Comprehensive Cardiovascular Assessment by CT

Pr. Keith Muir started his presentation upon comprehensive cardiovascular assessment, with the necessity to tailor individual prevention strategies according to certain stroke etiologies. According to TOAST conventional classification there is still a quarter of cryptogenic stroke with negative or incomplete evaluation. Moreover, investigation takes time and this was evident in recent ESUS trials (NAVIGATE ESUS and RESPECT ESUS) where a 1.5 month median interval between stroke and enrollment was observed. This period is crucial as many stroke recurrences (especially in large artery arterosclerosis) take place during the first few weeks after the index stroke. Pr. Muir and his colleagues conducted a pilot study (D-CCIST) with the main hypothesis that a cardiac CT included in a single visit cardiovascular imaging (CCI) protocol, will shorten the time to reach mechanistic diagnosis in patients with minor stroke or TIA.  The investigators used proportion of patients with stroke of uncertain etiology based on ASCOD system classification, as the primary endpoint. CCI protocol incorporated an ECG gated helical cardiac CT along with the arch and carotid CTA. The main conclusion of the study was that CCI reduced the proportion of unknown mechanism cases in a timely manner. However, investigation to explore potential to reduce clinical events is further warranted.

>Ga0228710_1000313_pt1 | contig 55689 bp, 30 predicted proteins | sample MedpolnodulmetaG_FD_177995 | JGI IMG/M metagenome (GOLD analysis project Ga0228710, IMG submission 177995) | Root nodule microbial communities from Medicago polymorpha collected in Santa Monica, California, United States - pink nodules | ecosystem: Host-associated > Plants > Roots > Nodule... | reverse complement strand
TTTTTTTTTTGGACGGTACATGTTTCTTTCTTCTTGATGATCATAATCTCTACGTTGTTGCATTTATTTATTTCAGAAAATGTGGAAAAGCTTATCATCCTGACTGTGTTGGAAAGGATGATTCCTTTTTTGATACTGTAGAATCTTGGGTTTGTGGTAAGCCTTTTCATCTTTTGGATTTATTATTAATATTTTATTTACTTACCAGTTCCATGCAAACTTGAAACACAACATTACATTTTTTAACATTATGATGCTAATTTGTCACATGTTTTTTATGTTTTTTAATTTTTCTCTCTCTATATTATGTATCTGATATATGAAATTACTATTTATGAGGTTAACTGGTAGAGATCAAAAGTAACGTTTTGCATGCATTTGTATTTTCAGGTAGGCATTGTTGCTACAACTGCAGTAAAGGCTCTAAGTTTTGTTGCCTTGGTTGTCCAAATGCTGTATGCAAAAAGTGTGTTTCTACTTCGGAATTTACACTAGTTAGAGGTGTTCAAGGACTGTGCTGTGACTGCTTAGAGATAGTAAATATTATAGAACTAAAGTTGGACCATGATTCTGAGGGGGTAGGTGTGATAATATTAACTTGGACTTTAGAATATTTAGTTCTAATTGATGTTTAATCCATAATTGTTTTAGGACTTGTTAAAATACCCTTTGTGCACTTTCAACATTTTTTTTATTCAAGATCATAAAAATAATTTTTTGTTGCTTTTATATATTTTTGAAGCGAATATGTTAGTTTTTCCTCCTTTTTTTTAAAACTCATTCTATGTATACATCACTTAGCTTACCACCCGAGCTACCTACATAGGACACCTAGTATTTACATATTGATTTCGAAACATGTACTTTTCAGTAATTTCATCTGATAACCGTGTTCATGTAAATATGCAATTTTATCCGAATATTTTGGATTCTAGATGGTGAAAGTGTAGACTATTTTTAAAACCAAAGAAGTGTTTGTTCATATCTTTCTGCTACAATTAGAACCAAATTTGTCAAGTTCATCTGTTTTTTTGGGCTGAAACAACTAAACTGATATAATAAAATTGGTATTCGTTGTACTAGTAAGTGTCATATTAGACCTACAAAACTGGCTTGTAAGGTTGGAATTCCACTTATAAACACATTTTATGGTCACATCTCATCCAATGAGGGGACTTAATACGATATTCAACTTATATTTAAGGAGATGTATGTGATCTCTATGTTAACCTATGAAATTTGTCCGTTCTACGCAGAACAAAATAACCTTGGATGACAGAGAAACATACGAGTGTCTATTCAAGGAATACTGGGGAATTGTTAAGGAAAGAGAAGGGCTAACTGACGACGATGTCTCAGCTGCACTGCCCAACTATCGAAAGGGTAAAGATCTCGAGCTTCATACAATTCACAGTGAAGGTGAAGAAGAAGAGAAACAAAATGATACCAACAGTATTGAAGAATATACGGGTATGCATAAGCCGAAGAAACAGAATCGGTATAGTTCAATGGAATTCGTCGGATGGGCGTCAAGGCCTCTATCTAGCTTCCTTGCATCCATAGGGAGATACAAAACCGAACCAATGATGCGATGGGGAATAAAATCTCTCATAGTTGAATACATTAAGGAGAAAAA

Beyond the Lumen: When Is Arterial Wall Imaging Useful? Interactive Cases

Pr Catherine Oppenheim gave an excellent presentation of the diagnostic potency of arterial vessel wall imaging (VWI) by providing some illustrative case reports. The first one was an 86-years old man with recurrent minor stroke due to carotid atherosclerosis. VWI demonstrated that the progression of the carotid stenosis was due to an intraplaque hemorrhage. The second was a 36-year-old patient with cervicalgia and headache. CT angiography and conventional MRA were inconclusive, whereas VWI MRI showed an extensive perivascular inflammation, compatible with a TIPIC syndrome (Transient Perivascular Inflammation of the Carotid artery). The third case was a 41 years old woman with multiple ischemic lesions. Brain MRA showed multiple intracranial stenosis with circumferential arterial wall enhancement on VWI, compatible with an infectious vasculitis. The last case highlighted the ability of a fusion Time of Flight and T1+Gadolinium VWI to demonstrate temporal arteritis.

Stroke of Unknown Onset: Imaging-Based Selection for Reperfusion Therapies

The final talk by Pr Jochen Fiebach was focused on stroke of unknown onset and imaging-based selection for reperfusion therapies. PRE FLAIR study showed that signal intensity becomes positive after 4.5h in the majority of patients with unknown stroke onset. This gave support to the FLAIR – DIFFUSION mismatch concept which was tested by the WAKE UP trial. Pr Fiebach also presented some illustrative cases of FLAIR positive and FLAIR negative patients as well as pitfalls in image interpretation. WAKE UP investigators have also developed a usefool training tool available on